The two friends passed the haole boy. Then, wriggling like a mongoose from a dumpster, out of the crowd in front of them came Mrs. Kim followed by a woman they often saw her with, Mrs. Lee, who was using a large umbrella as a cane. Ignoring them, Mrs. Kim and her sidekick made for the curb at the bus stop where the haole boy and his girlfriend stood. The couple was looking up the road and, having noticed the bus coming, stepped to the very edge of the curb in order to be the first to board. Mrs. Kim saw the bus too, and walked to the edge of the street, her white sneakers hanging dangerously over the curb into the heavy traffic. Glancing sidelong at the haole boy, she then inched towards him until she was so close she leaned on his hip.
“Eh, mite!” cried Dorothy, exasperated. “She pushing him so she first! That haole boy, he has good manners, I know he will let her go first but he should not.”
“Hoo. We’ll see,” said Alice coolly.
Although Mrs. Kim was focused on the approaching bus, for some reason she couldn’t resist a peek at the giant next to her. She leaned forward, her gaze fixed to her left, then slowly she looked right and up, up, up to try to glimpse the top of the huge haole. Just at that moment, however, a sudden gust of wind blew the teal visor off her head and onto the pavement. Mrs. Lee, who had been watching a couple arguing in the parking lot behind her, was startled and suddenly wheeled about. Unfortunately for Mrs. Kim, Mrs. Lee had propped her umbrella on her shoulder and, as soon as she turned, it smacked Mrs. Kim in the face, knocking her glasses off and sending her to the pavement. Shocked, Mrs. Lee struggled to help Mrs. Kim to her feet as the bus hissed, halted, and the haole boy and his girlfriend disappeared up the stairs and into the throng of rowdy kids, tourists, and weirdos. The bus closed its doors and groaned onward in the direction of the mall.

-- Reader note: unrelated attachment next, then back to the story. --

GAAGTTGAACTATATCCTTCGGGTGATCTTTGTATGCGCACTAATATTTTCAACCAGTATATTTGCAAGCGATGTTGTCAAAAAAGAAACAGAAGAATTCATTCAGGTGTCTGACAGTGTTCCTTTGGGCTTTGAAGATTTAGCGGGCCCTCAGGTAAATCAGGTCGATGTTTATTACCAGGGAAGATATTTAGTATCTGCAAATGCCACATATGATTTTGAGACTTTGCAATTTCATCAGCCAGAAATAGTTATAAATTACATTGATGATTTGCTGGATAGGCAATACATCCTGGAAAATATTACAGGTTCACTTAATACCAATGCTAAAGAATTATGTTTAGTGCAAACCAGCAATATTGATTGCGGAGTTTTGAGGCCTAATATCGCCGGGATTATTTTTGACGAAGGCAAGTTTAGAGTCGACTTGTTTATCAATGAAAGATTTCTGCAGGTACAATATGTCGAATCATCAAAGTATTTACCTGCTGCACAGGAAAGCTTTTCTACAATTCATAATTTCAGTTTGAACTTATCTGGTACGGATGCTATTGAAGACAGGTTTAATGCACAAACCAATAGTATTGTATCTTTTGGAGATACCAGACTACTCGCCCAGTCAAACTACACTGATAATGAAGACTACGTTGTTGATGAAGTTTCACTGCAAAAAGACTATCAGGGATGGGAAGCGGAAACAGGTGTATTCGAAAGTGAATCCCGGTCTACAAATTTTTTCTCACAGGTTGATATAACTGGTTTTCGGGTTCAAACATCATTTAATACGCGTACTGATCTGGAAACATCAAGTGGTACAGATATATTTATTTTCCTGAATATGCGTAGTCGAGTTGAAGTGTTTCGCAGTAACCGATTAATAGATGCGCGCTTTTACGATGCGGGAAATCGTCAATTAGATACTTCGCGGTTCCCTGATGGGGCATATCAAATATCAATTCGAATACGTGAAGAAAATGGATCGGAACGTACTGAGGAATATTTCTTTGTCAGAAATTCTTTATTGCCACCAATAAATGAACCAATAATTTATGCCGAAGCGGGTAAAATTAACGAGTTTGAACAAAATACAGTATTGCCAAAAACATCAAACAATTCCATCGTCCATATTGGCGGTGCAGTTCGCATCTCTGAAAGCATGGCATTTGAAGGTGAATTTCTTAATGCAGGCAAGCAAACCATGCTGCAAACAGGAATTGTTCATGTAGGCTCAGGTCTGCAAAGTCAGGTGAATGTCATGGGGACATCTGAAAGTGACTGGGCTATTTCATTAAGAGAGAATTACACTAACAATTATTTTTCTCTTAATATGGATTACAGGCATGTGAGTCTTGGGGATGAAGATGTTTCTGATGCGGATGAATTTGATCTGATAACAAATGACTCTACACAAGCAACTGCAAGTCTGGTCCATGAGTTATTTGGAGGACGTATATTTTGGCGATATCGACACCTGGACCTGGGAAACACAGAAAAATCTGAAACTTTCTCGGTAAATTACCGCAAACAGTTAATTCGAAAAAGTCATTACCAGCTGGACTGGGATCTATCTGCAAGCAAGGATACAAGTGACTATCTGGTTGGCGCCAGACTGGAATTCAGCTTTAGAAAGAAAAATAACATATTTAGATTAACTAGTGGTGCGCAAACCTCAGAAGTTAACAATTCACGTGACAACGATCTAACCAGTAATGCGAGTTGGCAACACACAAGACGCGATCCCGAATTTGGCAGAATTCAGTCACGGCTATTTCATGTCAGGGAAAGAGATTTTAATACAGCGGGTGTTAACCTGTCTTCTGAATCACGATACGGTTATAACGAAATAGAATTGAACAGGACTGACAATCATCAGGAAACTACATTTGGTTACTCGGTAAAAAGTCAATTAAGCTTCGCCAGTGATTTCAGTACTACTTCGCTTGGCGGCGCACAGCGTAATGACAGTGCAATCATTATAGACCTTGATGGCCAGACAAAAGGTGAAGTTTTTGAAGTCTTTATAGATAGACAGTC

The two friends chuckled as they crossed the street, arm in arm.
“What I tell you? That is a good boy,” said Dorothy proudly.
“Eh, you right,” Alice agreed.
“You know, something interesting always happen when we go outside. I like always go outside. I ken not stay home and watch TV.”
“No, I don’t like,” said Alice absently. She was concentrating on watching the traffic signal so the pair could cross safely.
“I like—I like to go out. Watch the handsome man.”
“Yes, yes.”
“But no handsome man here!”
“Oh, I see handsome man,” said Alice after some vague consideration. “Not today, but sometime.”
Dorothy paused as the pair stopped for a car exiting the parking lot of an apartment building. “What about that haole boy we see?”
“What haole? I see too many haoles everyday,” laughed Alice, the wrinkles gathering in her eyes.
“No no, you see him, he is our neighbor. You remember. He is handsome and has manners too.”
“Hoo, yes. He is not my type, but I understand if someone say he handsome. He look like singer.” She laughed again. “I don’t like that kine man.”
The friends approached the building and Dorothy felt at the strap of her white purse. She pulled the flap and retrieved the gate key, handing it to Alice to let them in. Alice held the door for Dorothy, who shuffled into the lobby and pushed the elevator button.
“Take it easy!” Dorothy called to Alice, who had gone to get her copy of the free newspaper. “That’s what I going to do.”
She entered the elevator with the handyman. “My on fourteen,” she said, and he pushed the button for her.